Jeb Bush touched on a range of issues in health care and politics and shared a few personal anecdotes about his famous family with LUGPA members at the association’s annual meeting in Chicago.
Bush, the 66-year-old former governor of Florida, said the agency that runs the Medicare program is doing good work under “clouds of chaos,” agreed with site-neutral payments for hospital systems and independent practices, strongly disagreed with Medicare for All, and admitted disappointment over the Republican’s party’s “paralysis” on health care policy. Throughout his speech and a question-and-answer session that followed, he decried the lack of civility in modern politics.
He was warmly received by LUGPA urologists and practice administrators, who along with the association’s Health Policy and Political Affairs Team, were provided an opportunity to pose questions. Select questions and responses follow.
Hospital systems have amazing political clout that enables them to drive policy that creates inefficiencies. How do we impress upon the politicians that are going to be inundated with really deep pockets and have influence on their voters to do the right thing when it comes to the health care playing field?
"I totally get it," Bush said, citing his own state as an example of rapid consolidation of health care systems. "The subject of focusing on the sole practitioner or the small businessperson at the expense of these monopolistic kinds of structures should have bipartisan support. It's hard to make an argument if you have 80% of the commercial insurance market as a hospital, that you have to go to them at a higher price. That's not a liberal idea or a conservative idea, that's just a bad idea."
What can be done so that politicians are emboldened to do the right thing, as opposed to fostering tribalism?
"Part of it is you can make structural changes, campaign finance reform, redistricting. If the Democrats have a blue wave election in 2020, they'll draw the maps in the states in 2022. They're going to look dramatically different," Bush said.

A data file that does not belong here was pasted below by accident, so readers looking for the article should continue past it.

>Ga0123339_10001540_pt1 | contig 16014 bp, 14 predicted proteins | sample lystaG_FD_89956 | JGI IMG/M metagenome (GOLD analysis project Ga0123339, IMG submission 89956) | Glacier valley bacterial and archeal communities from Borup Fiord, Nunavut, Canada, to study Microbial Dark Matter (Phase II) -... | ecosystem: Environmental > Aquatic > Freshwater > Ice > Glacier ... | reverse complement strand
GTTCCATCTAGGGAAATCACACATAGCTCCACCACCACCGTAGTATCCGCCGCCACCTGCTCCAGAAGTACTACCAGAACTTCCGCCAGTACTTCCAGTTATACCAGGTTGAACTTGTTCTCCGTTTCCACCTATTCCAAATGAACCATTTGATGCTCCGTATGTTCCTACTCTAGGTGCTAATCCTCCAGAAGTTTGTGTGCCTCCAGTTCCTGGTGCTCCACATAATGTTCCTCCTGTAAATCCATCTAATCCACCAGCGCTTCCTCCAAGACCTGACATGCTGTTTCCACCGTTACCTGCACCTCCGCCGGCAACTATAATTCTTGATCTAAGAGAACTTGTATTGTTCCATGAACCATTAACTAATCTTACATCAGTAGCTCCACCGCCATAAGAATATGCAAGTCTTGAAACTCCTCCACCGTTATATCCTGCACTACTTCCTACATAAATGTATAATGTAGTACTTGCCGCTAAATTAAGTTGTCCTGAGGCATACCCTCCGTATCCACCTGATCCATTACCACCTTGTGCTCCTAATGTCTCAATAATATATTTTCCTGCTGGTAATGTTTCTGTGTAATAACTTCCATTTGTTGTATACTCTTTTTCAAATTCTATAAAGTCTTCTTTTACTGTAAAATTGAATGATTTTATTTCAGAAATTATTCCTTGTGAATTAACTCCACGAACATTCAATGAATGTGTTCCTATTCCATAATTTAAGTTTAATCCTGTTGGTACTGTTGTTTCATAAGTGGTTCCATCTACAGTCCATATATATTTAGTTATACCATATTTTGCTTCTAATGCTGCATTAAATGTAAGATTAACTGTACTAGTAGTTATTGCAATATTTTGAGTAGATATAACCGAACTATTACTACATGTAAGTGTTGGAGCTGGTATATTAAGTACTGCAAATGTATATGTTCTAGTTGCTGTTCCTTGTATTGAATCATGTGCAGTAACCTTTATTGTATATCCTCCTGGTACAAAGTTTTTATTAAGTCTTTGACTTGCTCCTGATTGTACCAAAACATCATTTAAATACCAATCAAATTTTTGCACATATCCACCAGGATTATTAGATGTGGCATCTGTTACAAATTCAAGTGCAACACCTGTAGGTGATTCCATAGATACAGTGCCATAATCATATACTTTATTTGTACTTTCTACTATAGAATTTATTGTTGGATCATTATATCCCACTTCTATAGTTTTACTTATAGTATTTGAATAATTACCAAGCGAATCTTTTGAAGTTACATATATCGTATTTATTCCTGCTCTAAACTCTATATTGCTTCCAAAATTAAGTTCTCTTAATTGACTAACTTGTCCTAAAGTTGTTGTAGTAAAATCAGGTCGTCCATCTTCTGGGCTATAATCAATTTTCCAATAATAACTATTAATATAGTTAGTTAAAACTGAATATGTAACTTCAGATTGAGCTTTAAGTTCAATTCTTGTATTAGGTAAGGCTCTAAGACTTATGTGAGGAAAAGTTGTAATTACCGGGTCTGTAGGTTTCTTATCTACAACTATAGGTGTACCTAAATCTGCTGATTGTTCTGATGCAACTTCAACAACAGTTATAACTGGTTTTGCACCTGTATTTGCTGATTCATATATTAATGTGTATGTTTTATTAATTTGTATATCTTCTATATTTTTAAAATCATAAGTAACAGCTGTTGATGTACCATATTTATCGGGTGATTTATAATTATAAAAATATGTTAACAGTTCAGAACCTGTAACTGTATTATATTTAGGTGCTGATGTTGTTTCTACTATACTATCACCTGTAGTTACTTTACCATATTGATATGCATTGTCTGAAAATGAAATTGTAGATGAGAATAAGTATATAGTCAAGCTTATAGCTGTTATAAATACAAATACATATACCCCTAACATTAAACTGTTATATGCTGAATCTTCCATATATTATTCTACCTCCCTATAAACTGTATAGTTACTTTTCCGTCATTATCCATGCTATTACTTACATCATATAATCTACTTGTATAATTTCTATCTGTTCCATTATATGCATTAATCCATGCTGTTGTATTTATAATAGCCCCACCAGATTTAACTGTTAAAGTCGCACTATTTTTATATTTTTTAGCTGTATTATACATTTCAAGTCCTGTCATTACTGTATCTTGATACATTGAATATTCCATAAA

The other part, Bush said, is for politicians from both parties to interact with each another.
"Reconnecting on a human level would be helpful. This is not a problem in Tallahassee. It's not a problem in New York or in most other places. Politics is rough and tumble, and the legislative process has got a lot of dynamics to it that create a lot of tension and anger and emotion. But people respect each other because they're with them all the time."
Michael Bloomberg is mulling another run for president. Does he have a chance of uniting people?
Bush referred to Bloomberg as "an extraordinary man."
"He is no nonsense. He doesn't suffer fools. He's pretty self-assured, incredibly successful, very generous, very practical," Bush said.
Regarding Bloomberg's viability as a presidential candidate, however, Bush said, "He's an incredible guy, but I just don't think competency and being a successful billionaire is necessarily a winning strategy in a hyper-partisan Democratic primary. It may have some appeal.”
“The strange thing is that if it's a Warren-Trump race, there's a massive group in the middle that's yearning for something that's a little more stable. I think there are people who yearn for stability and civility, and that yearning may trump their own ideological views; they'd be willing to give up some of their positions on things to just get back to normalcy where things can get done."
You said that if John McCain had voted for the Republican health care reform measure, it really wouldn't have accomplished very much. Who on the Republican side represents the thought leaders for an alternative to Medicare for All and substantive health care policy making?
"To be honest with you, I don't know. I'm sure there are people," Bush said. "Generally Republicans... don't want to keep going back to the same thing that they failed to do. So they're letting it lie.
"The people that seem to be most anxious to reform are the people inside of HHS. I've been really impressed with Seema Verma," he said, referring to the current CMS administrator. "She's a real deal."
Bush said much of health policy belongs in the hands of the states, not the federal government.
"Now pharma drug pricing wouldn't necessarily be one of those because that's a federal responsibility. But if you want a flourishing policy area, trust states to be able to do a better job than Washington."
In conservative Florida, Bush said, the legislature passed a bill to allow for reimportation of drugs from Canada. "I think there could be support allowing Medicare to be able to negotiate directly for their for their drugs. Even if it's a pilot to test it, think you're going to find there would be significantly lower drug prices," he said. "What you don't want to do is the Stalin approach, which means there will be no more new drugs. That's the last thing we need to do."